Some gluten-free pasta brands that tend to use whole ingredients with higher fiber and protein include:

  • Jovial – They offer a variety of gluten-free pastas made from lentils, chickpeas and rice.
  • Banza – Their pasta is made from chickpea flour and has a good balance of protein and fiber.
  • Barilla – Their gluten-free line includes corn and lentil pastas that likely have a lower glycemic index.
  • Ancient Harvest – They offer quinoa and lentil pastas that would be good options.

In conclusion, the carb and glycemic index of gluten-free pasta depends greatly on the base flour, shape, brand and other factors. In general, corn, lentil and chickpeas pastas tend to have fewer carbs and lower glycemic indexes. Choosing these varieties and pairing pasta with non-starchy vegetables, lean proteins and healthy fats can help control blood sugar spikes.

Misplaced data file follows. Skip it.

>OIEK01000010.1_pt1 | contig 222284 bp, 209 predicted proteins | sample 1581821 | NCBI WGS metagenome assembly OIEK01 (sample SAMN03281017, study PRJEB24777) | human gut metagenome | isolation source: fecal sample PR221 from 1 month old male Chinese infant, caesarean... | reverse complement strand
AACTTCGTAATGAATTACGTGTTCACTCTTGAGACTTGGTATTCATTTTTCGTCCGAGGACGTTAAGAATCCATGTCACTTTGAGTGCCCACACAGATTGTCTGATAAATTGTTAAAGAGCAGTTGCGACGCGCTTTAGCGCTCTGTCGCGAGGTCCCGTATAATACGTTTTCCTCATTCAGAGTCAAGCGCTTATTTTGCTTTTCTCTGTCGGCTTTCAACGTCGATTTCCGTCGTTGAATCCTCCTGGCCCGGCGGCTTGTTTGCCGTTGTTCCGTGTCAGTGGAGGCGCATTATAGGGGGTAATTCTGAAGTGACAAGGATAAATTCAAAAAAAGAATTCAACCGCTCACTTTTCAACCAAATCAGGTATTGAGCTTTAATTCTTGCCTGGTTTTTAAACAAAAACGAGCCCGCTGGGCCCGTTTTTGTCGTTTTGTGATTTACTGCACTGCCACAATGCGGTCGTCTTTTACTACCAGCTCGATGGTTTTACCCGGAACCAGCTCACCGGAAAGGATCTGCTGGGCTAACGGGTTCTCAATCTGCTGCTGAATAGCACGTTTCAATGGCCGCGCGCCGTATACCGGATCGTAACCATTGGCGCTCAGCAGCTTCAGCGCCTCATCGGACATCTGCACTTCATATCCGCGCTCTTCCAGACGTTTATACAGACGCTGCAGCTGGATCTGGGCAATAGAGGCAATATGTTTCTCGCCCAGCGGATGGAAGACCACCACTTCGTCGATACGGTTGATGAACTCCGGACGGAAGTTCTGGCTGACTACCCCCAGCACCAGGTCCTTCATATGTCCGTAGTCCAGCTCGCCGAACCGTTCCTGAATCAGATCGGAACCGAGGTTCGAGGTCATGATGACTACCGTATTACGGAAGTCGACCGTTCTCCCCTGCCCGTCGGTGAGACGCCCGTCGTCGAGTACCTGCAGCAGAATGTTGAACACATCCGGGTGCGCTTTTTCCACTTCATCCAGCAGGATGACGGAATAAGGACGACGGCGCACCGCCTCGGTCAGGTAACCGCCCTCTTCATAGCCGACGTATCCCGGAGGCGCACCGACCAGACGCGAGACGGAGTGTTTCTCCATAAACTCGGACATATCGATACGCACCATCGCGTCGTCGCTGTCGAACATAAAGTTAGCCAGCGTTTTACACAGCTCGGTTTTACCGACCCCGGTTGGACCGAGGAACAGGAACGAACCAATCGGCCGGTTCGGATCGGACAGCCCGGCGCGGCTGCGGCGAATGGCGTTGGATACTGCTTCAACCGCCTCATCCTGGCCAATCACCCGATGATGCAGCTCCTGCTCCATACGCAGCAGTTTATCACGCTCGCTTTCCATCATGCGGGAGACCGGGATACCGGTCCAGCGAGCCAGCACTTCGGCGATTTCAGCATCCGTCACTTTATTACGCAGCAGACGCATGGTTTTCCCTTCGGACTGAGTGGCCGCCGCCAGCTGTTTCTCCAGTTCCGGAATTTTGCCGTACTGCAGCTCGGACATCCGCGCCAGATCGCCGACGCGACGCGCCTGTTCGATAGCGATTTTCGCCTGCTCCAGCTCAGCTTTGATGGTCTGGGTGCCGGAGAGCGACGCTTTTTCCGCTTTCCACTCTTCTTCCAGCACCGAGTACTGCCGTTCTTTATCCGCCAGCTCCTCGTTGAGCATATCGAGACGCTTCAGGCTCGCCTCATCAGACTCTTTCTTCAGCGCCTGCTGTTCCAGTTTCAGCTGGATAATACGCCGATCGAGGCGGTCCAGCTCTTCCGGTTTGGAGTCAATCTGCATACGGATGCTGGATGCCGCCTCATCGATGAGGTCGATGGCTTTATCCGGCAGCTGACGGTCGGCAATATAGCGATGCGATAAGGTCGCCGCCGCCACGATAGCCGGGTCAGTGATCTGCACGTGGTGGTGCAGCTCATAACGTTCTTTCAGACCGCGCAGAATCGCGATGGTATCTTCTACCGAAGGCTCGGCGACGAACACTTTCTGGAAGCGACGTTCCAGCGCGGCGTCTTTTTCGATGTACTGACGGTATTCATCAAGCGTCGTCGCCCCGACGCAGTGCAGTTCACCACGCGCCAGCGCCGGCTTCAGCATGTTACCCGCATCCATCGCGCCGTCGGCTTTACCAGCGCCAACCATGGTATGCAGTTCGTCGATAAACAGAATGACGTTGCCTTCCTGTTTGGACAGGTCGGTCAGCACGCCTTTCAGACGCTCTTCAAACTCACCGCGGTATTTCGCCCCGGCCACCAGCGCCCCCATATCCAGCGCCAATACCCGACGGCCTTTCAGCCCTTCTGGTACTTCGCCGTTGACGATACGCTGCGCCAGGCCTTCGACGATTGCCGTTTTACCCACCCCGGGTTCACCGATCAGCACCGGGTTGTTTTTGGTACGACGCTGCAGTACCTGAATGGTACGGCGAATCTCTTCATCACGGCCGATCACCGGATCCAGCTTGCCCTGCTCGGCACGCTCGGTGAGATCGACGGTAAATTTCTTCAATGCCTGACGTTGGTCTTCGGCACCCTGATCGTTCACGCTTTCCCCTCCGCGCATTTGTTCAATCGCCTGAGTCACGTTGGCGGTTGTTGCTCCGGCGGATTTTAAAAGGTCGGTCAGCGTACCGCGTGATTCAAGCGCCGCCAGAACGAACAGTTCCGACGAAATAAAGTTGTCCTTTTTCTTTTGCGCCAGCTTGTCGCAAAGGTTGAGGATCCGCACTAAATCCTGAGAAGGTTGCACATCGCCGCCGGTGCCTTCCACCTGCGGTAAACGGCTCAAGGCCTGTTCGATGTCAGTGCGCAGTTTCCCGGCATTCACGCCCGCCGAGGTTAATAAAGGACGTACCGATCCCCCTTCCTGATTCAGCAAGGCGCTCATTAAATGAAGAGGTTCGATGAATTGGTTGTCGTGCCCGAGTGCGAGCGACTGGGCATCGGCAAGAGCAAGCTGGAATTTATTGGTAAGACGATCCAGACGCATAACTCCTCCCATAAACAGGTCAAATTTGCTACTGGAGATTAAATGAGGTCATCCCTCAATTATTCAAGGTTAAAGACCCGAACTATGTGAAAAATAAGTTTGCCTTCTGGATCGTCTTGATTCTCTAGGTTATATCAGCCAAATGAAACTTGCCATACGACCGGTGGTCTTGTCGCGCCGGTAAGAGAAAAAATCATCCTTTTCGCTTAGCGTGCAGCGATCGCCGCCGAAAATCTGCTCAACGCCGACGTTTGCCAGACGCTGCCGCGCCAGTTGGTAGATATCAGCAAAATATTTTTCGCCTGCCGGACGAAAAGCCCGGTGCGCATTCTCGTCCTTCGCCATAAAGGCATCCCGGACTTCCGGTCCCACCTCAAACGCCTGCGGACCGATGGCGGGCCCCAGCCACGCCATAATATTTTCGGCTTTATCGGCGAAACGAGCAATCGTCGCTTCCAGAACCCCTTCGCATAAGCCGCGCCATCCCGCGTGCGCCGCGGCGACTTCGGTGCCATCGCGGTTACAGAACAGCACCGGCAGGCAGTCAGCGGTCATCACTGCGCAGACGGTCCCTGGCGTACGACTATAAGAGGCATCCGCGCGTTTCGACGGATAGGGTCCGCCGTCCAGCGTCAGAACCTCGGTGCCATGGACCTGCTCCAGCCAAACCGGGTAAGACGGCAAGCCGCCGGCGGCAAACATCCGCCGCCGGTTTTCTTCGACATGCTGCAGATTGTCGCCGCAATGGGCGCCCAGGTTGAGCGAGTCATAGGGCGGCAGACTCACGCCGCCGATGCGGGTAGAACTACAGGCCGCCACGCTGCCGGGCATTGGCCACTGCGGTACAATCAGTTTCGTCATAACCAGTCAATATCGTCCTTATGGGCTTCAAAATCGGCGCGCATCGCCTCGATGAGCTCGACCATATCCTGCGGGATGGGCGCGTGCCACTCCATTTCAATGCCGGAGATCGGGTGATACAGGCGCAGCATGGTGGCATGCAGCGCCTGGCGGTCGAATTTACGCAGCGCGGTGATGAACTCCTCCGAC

1. What type of gluten free pasta has the least carbs?

Lentil and corn gluten-free pastas typically contain the lowest amount of carbs.

2. Do corn based pasta have fewer carbs?

Yes, corn gluten-free pastas tend to be lower in carbs due to their higher fiber and protein content.

3. Are rice pasta lower in carbs?

No, rice gluten-free pastas generally contain more carbs than alternatives like corn and lentil pasta.

4. Does cooking time affect pasta’s carb content?

Yes, overcooking can cause gluten-free pasta to absorb extra starch and increase its carb content.

5. How do I control blood sugar spikes from gluten free pasta?

Pair gluten-free pasta with non-starchy vegetables, legumes and lean protein as well as healthy fats.